Take the baby shrimp-eggs-bean thread mix and add it to the chives.  Mix thoroughly.


Add the salt, soy sauce, fish sauce, and white pepper.  Mix thoroughly.


3) Make the skin.  Now that the dough has had some time to settle, take it out of the bowl and knead very thoroughly with some flour.  Then split them into 5 parts. Place 4 of the mounds back in the bowl and cover it with the same wet paper towel (may require re-wetting). Take the one mound left out and roll it with your hands into a circular long shape, like a sausage.  Cut it into 4 pieces.  Flour the pieces and with the cross section facing up, smash them down with the palm of your hand.  Roll out the smashed pieces to about 2-3 mm thick.


4) Wrap the chive box.  Place some filling in the skin and fold the skin in half to enclose the filling.


The skin should meet the other half on all edges, about 1cm from the edge. Pleat to seal the edges. Flour the bottom and set aside.  (I like to thinly coat a cookie sheet and place the finished chive boxes on there for temporary storage).


Repeat 3) and 4) with each of the mounds.

Since this recipe may yield more chive boxes than needed for a meal, you could freeze them to enjoy later. Just simply place the cookie sheet filled with chive boxes in the freezer. It will take about an hour to freeze and once frozen, transfer to ziplock freezer bags.

5) *Pan fry. Turn temperature to high. Once pan is hot, add 1 1/2 tablespoons of oil.  Place 2 chive boxes, top side down first, in the pan and fry until light brown, about 2 to 3 minutes.  Then flip them to the other side (bottom side) and pan fry it for another 2 to 3 minutes or until light brown.

Ta-da! Enjoy~~


*For chive boxes from the freezer, you could fry/steam the potstickers. Turn temperature to high. Once pan is hot, add 1 1/2 tablespoons of oil. Place 2 chive boxes, top side down first, in the pan and let it sizzle for 1 minute, or until golden. Flip them to the other side (bottom side) and let it sizzle for 30 seconds.  Add about 1/2 cup water, or just covering half of the chive boxes. Put the pan cover on to the side of the pan to let the air escape a little.  Once the water in the pan fully evaporates, flip them back over to the initial side and fry until crisp and light brown.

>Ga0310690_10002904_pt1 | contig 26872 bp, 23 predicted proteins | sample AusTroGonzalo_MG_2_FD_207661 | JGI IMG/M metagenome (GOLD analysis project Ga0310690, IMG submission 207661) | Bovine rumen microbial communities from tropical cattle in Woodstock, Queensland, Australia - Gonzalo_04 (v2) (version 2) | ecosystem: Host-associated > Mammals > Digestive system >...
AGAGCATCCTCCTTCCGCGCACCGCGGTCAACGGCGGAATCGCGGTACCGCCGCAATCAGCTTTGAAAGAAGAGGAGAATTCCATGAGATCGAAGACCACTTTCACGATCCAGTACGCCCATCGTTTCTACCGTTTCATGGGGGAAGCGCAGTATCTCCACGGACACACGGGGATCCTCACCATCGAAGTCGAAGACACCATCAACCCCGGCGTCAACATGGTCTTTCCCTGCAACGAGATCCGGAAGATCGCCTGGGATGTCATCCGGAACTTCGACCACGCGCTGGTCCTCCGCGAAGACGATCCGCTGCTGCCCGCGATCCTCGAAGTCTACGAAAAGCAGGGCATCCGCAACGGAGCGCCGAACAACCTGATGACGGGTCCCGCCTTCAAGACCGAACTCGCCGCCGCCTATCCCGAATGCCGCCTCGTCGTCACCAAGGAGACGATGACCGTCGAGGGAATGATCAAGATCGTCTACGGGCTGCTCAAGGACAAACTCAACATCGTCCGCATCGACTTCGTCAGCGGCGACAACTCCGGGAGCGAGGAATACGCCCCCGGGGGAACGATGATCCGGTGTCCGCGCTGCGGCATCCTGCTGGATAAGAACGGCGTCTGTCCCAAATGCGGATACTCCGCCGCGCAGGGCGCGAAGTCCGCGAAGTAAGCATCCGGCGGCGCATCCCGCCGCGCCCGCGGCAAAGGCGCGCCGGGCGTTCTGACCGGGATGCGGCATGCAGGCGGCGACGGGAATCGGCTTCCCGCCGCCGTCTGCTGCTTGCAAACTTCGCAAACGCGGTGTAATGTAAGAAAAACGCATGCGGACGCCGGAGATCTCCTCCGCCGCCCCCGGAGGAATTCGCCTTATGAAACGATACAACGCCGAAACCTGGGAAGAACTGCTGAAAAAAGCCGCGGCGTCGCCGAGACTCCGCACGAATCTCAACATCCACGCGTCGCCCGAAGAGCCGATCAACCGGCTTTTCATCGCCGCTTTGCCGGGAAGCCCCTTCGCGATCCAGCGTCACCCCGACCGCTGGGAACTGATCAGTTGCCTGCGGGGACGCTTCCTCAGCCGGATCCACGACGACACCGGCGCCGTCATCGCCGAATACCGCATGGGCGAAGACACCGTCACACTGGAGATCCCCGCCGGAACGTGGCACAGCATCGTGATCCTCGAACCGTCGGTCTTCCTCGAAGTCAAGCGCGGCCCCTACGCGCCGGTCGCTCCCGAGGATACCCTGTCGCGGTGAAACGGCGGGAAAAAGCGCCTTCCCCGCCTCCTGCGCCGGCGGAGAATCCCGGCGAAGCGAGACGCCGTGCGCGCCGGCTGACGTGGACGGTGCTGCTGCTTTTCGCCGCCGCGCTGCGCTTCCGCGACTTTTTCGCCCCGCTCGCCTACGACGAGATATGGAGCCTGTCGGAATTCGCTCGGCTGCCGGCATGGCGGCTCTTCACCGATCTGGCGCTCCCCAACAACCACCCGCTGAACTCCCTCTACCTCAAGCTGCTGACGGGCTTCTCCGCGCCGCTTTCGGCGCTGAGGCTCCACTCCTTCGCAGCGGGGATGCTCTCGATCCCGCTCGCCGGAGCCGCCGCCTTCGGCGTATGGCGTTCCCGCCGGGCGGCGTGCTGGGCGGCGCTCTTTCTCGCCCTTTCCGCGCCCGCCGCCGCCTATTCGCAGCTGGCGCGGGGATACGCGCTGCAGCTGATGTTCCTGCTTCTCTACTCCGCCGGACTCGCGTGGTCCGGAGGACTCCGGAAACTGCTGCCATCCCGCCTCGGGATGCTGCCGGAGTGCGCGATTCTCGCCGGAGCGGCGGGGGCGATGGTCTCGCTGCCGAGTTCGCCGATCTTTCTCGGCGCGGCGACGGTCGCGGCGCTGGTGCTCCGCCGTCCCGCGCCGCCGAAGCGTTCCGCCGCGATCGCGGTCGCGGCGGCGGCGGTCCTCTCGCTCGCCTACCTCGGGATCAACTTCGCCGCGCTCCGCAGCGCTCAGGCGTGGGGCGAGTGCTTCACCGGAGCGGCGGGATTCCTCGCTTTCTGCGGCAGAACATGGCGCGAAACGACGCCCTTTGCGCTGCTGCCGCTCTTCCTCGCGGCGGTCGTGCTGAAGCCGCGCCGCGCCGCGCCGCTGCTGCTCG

August 27, 2011

螞蟻上樹 (Ants Climbing a Tree)

by tina

There is no english name for this dish. The literal translation of 螞蟻上樹 is “ants climbing a tree.” sounds super unappetizing, right?  I don’t even see a correlation between the look and name of this dish. Anyway, forget the name–I can tell you this dish is delish!


  • 2 bundles bean thread/glass noodles
  • 3 tablespoons oil
  • 1/2 lb ground pork
  • 1 tablespoon ginger, minced
  • 1 tablespoon garlic, minced
  • 1 1/2 tablespoon soy bean paste with chili sauce (辣豆瓣醬, Hsin Tung Yang brand)
  • 1/3 cup chicken broth
  • 2/3 cup water
  • 1 tablespoon soy sauce
  • 1/4 teaspoon sugar
  • 1/2 cup green onions, chopped
  • 2 teaspoons sesame oil

Before you do anything, soak the bean thread in water for about 30 mins:

Mix the chicken soup and water together to make 1 cup. Cut the bean thread in half (at the loops, longitudinal section).